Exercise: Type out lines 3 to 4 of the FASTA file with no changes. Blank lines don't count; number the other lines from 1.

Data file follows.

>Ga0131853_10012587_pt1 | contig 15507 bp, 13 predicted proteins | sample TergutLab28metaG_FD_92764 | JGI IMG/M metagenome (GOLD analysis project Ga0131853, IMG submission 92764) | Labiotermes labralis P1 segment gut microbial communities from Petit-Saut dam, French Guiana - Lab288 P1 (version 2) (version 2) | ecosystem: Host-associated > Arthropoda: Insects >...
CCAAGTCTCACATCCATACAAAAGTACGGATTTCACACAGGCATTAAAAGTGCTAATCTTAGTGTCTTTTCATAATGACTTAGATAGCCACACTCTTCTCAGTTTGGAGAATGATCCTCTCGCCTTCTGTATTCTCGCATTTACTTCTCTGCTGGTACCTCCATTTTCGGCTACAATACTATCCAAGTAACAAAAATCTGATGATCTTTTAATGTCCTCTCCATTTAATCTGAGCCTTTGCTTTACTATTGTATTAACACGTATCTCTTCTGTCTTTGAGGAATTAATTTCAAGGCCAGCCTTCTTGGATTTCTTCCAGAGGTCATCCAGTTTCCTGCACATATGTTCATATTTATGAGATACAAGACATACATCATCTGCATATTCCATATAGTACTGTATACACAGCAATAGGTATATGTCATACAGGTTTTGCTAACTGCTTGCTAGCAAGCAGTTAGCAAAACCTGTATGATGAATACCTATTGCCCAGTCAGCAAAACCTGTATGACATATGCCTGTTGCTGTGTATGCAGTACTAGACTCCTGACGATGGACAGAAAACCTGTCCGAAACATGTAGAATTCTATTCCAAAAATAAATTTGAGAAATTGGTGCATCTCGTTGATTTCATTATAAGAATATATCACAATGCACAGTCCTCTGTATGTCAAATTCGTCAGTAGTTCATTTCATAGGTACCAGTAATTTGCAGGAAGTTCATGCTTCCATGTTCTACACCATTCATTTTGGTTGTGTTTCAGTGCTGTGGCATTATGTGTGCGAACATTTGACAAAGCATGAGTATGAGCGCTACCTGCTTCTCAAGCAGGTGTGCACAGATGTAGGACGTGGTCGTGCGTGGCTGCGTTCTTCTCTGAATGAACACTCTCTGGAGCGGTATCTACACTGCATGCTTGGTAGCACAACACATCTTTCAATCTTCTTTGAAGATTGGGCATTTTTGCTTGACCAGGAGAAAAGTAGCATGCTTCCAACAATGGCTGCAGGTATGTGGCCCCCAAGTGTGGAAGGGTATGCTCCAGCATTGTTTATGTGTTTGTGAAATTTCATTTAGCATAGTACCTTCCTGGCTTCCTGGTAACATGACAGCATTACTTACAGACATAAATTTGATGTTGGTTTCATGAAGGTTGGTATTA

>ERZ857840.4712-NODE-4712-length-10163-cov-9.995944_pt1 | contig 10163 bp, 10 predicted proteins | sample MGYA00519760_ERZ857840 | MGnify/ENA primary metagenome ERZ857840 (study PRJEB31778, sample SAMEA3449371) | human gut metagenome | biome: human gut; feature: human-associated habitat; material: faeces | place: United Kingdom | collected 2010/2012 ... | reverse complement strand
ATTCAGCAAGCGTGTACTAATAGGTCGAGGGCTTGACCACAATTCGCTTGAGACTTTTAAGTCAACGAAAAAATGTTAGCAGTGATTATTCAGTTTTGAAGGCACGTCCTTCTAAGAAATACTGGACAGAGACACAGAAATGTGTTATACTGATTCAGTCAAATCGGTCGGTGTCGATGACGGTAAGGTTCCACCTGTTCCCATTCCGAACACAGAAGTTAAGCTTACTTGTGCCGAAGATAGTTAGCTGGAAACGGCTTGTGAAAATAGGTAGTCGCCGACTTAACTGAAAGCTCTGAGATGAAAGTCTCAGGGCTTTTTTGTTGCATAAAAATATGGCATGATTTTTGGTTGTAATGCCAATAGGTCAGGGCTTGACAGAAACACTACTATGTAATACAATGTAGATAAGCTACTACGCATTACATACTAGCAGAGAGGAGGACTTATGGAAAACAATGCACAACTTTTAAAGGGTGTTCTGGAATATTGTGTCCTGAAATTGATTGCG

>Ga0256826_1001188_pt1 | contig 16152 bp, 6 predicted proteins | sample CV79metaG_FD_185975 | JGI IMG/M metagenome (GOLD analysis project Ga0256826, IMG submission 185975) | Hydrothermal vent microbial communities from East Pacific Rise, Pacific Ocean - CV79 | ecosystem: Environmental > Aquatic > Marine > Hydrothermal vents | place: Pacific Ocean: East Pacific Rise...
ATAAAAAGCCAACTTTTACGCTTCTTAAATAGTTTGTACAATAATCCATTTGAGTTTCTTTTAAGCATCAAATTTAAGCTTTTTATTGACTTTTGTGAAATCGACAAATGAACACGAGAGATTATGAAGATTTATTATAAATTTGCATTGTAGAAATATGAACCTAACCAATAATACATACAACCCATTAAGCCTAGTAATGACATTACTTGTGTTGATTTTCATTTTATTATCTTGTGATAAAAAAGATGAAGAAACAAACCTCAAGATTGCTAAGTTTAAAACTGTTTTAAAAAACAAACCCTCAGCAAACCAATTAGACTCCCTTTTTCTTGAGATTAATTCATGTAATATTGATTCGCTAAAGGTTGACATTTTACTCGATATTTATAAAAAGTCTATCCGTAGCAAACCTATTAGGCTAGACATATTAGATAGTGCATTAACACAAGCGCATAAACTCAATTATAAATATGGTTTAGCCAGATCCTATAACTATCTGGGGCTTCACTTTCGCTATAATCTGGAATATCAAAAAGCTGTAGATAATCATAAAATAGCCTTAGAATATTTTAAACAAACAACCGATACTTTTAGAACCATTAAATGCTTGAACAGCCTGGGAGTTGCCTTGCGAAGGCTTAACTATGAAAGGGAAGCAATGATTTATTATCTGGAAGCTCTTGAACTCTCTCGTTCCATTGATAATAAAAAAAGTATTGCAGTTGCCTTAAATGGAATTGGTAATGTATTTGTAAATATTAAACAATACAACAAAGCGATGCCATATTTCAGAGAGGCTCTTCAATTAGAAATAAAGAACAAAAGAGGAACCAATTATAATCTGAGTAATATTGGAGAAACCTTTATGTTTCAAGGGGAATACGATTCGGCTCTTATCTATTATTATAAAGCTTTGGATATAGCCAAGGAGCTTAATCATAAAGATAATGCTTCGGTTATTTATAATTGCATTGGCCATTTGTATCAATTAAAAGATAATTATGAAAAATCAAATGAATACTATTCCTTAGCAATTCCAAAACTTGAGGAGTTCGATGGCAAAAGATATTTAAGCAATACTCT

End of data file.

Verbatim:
>ERZ857840.4712-NODE-4712-length-10163-cov-9.995944_pt1 | contig 10163 bp, 10 predicted proteins | sample MGYA00519760_ERZ857840 | MGnify/ENA primary metagenome ERZ857840 (study PRJEB31778, sample SAMEA3449371) | human gut metagenome | biome: human gut; feature: human-associated habitat; material: faeces | place: United Kingdom | collected 2010/2012 ... | reverse complement strand
ATTCAGCAAGCGTGTACTAATAGGTCGAGGGCTTGACCACAATTCGCTTGAGACTTTTAAGTCAACGAAAAAATGTTAGCAGTGATTATTCAGTTTTGAAGGCACGTCCTTCTAAGAAATACTGGACAGAGACACAGAAATGTGTTATACTGATTCAGTCAAATCGGTCGGTGTCGATGACGGTAAGGTTCCACCTGTTCCCATTCCGAACACAGAAGTTAAGCTTACTTGTGCCGAAGATAGTTAGCTGGAAACGGCTTGTGAAAATAGGTAGTCGCCGACTTAACTGAAAGCTCTGAGATGAAAGTCTCAGGGCTTTTTTGTTGCATAAAAATATGGCATGATTTTTGGTTGTAATGCCAATAGGTCAGGGCTTGACAGAAACACTACTATGTAATACAATGTAGATAAGCTACTACGCATTACATACTAGCAGAGAGGAGGACTTATGGAAAACAATGCACAACTTTTAAAGGGTGTTCTGGAATATTGTGTCCTGAAATTGATTGCG